Tempest – by Melanie Branton


I’m doing Act 3 Scene 3 with my A2 group
when lightning strikes my yardarm.
I’m run aground, marooned
in the middle of the Mediterranean, lost

in a fantastic green world, where the problems
of the real one are dissolved
in misrule, suspended on the cusp
between tragedy and comedy, romance and farce:

Shakespeare’s incantations have conjured
another lesson, twenty years ago,
when you asked me about this scene.
I can see you now, Ariel-golden,

real as the scholastic-grade welded metal legs
of the stackable classroom furniture,
although my students are unaware of you, cocky
under your invisibility cloak, a Jacobean stage convention,

and that’s dramatic irony.
I’m diving for pearls full fathom five,
stroked and made much of,
unexpectedly presented with a lush banquet

but when I try to eat,
the spread vanishes
like a scribble of drywipe marker
beneath the board rubber’s unforgiving sweep.

Turns out I am the clown, the gull, delusional overreacher,
easily tricked by Machiavellian plots, fairground freakshows,
new-fangled stage mechanisms, urchins,
and between us now the distance from Tunis to Naples,
Bermuda to Southwark, 1611 to 2017.



Melanie Branton is a spoken word artist and poet from North Somerset. In the summer of 2017, she performed at WOMAD, Bristol Harbour Festival and the Edinburgh Fringe. Her debut pamphlet, My Cloth-Eared Heart, is published by Oversteps Books.

Castles – by Melanie Branton


I’m at a workshop at a poetry festival and we’re supposed to be
writing down our thoughts, but the only thoughts in my mind right now
are how the knob of butter in a baked potato looks a bit like a vagina
and how I spoke too quietly when the featured poet asked my name
and now he’s signed my book, “To Melamine”,

and there’s a little boy here with a dad with a hipster beard
and a mum carrying The Guardian and wearing lots of artisan-crafted jewellery.
He’s called Alfred or Arthur or Horatio, or one of those names,
he’s not been backwards about coming forwards all session
and when we’re asked who would like to share their work,
he strides towards the microphone like it is his birthright.

And I know it’s shameful that I’m angry at his “cockiness”, I know
that rosebuds should not be kept tightly shut,
they should be allowed to bloom,
but I’m broken that he assumes by six
what my father could not believe by eighty-six:
that his voice is entitled to be heard.

My father thought that poems had to rhyme. It was the rule.
He liked the kind of poems that get sneered at at your open mics
and he would have hated this one. He was very quiet.
So, sneer if you like, but know his life was measured out in rigid metre,
a regular pattern that he could not break, like a b a b,
like bricks cemented in English bond, a pattern of cheap jeans,
of chequered shirts from Millets, of sandwiches wrapped in greaseproof paper,
of wheelbarrows and hods, of scaffolding poles and cycle rides home and Swarfega,
of weekly manilla pay packets with not enough in them, then allotments and the dole.

His syntax was twisted to fit the scheme someone else had chosen,
he was stuck in a place that didn’t suit him, like a forced rhyme.
In shit jobs, initiative isn’t welcome – you do what you are told –
and you, with your book clubs and your networking events and your therapists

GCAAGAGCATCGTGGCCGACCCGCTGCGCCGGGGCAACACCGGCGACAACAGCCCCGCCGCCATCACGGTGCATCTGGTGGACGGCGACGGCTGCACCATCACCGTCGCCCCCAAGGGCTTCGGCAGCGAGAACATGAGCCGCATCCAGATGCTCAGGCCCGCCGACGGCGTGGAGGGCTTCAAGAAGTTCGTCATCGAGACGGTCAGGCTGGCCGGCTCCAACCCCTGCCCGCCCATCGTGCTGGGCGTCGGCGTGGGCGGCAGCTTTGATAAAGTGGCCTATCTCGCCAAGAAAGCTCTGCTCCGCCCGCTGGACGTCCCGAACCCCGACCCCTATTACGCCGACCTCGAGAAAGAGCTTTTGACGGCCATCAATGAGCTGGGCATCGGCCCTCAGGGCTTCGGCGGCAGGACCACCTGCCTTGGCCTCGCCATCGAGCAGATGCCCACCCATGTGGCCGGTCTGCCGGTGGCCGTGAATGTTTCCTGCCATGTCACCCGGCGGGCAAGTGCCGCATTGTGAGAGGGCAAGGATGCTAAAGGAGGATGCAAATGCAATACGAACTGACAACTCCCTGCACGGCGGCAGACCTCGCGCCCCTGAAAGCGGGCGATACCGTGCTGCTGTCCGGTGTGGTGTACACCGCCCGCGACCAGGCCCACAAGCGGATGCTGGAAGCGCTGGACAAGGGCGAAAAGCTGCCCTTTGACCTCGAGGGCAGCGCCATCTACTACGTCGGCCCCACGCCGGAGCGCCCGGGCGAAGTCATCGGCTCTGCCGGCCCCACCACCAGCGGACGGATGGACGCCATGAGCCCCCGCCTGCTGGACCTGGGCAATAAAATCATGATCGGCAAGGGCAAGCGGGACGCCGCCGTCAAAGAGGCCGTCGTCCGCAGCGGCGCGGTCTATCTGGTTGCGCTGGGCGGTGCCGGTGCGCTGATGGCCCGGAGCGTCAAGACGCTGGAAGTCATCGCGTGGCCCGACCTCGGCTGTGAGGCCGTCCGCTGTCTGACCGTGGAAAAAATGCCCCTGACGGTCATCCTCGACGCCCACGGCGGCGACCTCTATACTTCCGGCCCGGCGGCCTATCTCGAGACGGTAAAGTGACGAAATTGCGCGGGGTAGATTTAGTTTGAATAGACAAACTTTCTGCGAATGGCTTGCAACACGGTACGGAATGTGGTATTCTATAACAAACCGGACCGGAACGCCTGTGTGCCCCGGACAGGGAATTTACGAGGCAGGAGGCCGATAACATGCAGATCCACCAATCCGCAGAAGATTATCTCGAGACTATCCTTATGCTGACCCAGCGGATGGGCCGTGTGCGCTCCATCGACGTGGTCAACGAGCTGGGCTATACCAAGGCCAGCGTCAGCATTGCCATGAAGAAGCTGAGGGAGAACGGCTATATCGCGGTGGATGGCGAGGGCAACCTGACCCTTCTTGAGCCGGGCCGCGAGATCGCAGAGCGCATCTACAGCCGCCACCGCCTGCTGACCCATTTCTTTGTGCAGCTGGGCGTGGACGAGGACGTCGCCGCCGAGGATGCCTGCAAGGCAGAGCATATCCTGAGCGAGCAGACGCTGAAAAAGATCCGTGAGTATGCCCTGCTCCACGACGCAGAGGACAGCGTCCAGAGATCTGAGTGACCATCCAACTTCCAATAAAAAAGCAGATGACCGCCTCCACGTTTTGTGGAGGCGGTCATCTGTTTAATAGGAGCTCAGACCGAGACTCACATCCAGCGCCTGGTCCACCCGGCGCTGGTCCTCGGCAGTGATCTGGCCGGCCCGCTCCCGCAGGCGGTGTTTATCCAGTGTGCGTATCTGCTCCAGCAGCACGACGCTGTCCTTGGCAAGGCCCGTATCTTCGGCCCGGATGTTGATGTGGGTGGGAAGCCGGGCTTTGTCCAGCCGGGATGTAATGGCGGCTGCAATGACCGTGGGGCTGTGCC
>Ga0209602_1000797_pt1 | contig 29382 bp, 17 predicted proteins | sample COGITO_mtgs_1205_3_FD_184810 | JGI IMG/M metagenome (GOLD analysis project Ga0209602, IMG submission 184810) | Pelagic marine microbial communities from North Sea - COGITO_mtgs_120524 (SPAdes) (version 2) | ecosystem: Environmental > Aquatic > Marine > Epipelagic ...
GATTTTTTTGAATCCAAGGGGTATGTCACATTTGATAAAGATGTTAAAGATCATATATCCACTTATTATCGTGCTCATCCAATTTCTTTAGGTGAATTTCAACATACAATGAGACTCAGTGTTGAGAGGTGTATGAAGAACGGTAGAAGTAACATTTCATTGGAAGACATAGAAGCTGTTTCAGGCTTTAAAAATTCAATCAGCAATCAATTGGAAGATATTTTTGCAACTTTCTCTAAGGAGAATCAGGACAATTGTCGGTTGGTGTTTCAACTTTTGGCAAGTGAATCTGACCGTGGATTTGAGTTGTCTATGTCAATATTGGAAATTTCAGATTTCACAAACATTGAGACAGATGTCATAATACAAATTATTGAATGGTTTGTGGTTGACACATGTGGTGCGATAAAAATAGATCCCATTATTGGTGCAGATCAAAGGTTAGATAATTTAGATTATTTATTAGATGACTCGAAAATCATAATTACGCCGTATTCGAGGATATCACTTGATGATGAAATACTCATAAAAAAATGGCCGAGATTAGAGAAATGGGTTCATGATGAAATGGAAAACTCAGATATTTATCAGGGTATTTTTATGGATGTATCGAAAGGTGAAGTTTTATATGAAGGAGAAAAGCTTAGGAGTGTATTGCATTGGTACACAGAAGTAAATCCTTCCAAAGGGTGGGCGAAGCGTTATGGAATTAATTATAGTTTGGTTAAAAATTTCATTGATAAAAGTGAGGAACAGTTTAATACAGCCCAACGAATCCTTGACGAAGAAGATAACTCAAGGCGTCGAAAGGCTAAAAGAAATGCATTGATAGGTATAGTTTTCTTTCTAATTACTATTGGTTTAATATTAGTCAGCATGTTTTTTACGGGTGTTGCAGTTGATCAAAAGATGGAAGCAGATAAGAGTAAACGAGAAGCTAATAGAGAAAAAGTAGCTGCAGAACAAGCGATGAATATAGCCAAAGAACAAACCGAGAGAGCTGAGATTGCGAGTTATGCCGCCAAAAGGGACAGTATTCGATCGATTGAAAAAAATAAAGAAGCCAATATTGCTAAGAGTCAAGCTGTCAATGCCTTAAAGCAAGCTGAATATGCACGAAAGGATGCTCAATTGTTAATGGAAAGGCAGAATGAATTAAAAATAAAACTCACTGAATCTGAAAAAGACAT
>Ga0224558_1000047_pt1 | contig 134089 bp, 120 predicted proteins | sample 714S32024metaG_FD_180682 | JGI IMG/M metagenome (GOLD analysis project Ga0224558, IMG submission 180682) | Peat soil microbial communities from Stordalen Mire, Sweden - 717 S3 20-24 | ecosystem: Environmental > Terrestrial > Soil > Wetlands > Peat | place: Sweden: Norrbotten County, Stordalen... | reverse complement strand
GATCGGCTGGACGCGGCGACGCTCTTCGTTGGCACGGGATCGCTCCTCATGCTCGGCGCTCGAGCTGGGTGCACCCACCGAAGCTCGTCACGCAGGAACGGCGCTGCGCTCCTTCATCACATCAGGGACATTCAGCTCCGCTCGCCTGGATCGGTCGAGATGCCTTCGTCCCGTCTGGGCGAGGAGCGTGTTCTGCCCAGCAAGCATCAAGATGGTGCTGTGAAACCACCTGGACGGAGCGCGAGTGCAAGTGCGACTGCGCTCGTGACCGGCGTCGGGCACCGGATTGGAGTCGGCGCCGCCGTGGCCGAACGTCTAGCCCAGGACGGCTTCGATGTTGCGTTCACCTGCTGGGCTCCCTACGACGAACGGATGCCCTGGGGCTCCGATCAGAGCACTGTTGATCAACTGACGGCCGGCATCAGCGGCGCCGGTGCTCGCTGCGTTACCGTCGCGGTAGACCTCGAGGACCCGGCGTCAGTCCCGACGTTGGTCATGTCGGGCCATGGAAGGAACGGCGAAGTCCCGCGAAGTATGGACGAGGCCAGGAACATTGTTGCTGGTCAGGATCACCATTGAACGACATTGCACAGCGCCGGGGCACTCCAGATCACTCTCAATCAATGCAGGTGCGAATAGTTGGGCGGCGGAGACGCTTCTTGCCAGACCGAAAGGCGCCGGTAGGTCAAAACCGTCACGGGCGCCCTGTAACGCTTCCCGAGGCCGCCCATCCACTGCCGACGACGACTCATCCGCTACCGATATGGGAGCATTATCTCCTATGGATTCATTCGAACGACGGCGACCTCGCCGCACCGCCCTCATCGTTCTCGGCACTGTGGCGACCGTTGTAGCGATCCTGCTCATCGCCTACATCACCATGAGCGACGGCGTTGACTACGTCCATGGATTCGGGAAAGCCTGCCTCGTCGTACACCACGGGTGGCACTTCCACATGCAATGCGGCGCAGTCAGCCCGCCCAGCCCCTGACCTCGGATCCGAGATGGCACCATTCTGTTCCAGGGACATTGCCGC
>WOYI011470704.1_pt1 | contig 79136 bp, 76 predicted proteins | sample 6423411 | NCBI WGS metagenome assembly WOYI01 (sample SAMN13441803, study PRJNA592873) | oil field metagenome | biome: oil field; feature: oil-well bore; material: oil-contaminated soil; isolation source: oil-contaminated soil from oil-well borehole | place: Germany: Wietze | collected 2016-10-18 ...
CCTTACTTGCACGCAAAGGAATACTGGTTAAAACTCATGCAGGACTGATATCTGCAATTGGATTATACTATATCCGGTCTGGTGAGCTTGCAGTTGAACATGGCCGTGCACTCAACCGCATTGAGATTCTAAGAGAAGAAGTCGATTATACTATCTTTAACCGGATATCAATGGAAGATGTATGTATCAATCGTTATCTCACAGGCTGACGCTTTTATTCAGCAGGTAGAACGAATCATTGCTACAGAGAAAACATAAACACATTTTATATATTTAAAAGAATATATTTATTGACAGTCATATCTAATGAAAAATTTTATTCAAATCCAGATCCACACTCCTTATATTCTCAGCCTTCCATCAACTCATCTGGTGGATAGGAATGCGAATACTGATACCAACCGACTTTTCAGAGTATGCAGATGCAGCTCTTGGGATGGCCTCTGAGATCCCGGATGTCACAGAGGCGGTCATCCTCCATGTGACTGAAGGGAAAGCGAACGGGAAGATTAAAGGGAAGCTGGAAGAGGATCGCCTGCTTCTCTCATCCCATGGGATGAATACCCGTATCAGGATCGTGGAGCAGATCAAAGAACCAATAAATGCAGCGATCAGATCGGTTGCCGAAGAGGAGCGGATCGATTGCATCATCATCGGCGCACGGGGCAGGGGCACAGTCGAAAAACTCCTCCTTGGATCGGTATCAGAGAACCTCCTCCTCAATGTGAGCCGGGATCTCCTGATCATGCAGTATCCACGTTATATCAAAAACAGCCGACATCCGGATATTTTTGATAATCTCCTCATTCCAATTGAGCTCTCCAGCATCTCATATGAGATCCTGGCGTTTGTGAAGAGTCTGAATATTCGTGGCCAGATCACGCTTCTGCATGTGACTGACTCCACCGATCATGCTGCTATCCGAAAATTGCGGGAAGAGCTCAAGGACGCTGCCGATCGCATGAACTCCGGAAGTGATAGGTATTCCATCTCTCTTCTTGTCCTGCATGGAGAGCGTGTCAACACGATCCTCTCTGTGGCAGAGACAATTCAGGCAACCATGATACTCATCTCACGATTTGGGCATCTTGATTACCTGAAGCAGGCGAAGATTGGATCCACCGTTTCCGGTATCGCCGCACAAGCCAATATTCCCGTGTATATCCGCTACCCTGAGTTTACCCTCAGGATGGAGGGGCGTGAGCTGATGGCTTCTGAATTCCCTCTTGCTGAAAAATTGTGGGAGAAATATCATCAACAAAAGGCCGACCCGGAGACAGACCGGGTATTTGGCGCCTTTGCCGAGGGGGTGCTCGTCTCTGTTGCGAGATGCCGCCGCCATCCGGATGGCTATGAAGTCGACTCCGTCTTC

and your artistic free expression workshops for fucking toddlers,
will never understand how scared he was, every single second
of his eighty-six years, of saying the wrong thing.

We have no castles, we have no historic names,
we have no family crests, we have no ancestral lands.
We have no mangoes, no cardamom pods, no plantains, no patois.
We have no colourful backstories
that people with hipster beards and artisan-crafted jewellery will pay ten quid
to culturally appropriate. We have only scuffed melamine tabletops,
battered bus shelters, blank, unending, broken pavements.

And people with hipster beards and artisan-crafted jewellery
will only ever pay ten quid to see us battered and blank and broken
and being very quiet.




Melanie Branton is a spoken word artist and poet from North Somerset. In the summer of 2017, she performed at WOMAD, Bristol Harbour Festival and the Edinburgh Fringe. Her debut pamphlet, My Cloth-Eared Heart, is published by Oversteps Books.

Intermediate Polish – by Melanie Branton


Today I am revising the formal “you”,
in a land where strangers are always chaperoned
by the third person,
where subject and object are clearly marked and gender changes
For centuries, the passive voice of Europe,
muted by invasion, occupation.
The tyrants treated them like dogs,
whipped their children for speaking Polish in the schools,
forced them to bark in German, whine in Russian.
At night, in their kennels, tails between their legs,
they gnawed on the bones of their language:
its grammar.

Acting as a collective noun, they agreed
they’d not forget the name of any person, place or thing,
they’d predicate rebellion on syntactic lines,
make every verb a “doing” word.
Too frail to take up arms, too proud to flee,
they challenged their oppressors in the only way they could:
they stuck their tongue out at them.
That’s why their speech is olde worlde, starched, correct,
a tablecloth that grandma folded, put away and kept for best.
While other nations slouch in denim, have dropped inflections
like a hamburger wrapper in the street,
their language still conjugates and declines
with the couples ballroom dancing in the nightclubs,
moustachioed young men who bend at the waist to kiss your hand,
purple-haired ladies patronising
tobacco-coloured shops
selling nothing but lace curtains.




Melanie Branton lives in North Somerset and has had poems published in print and online journals including Amaryllis, Clear Poetry, Obsessed With Pipework, Prole and The Interpreter’s House. She was also the 2015 Bristol regional Hammer and Tongue slam champion. Her forthcoming first collection will be published by Oversteps Books.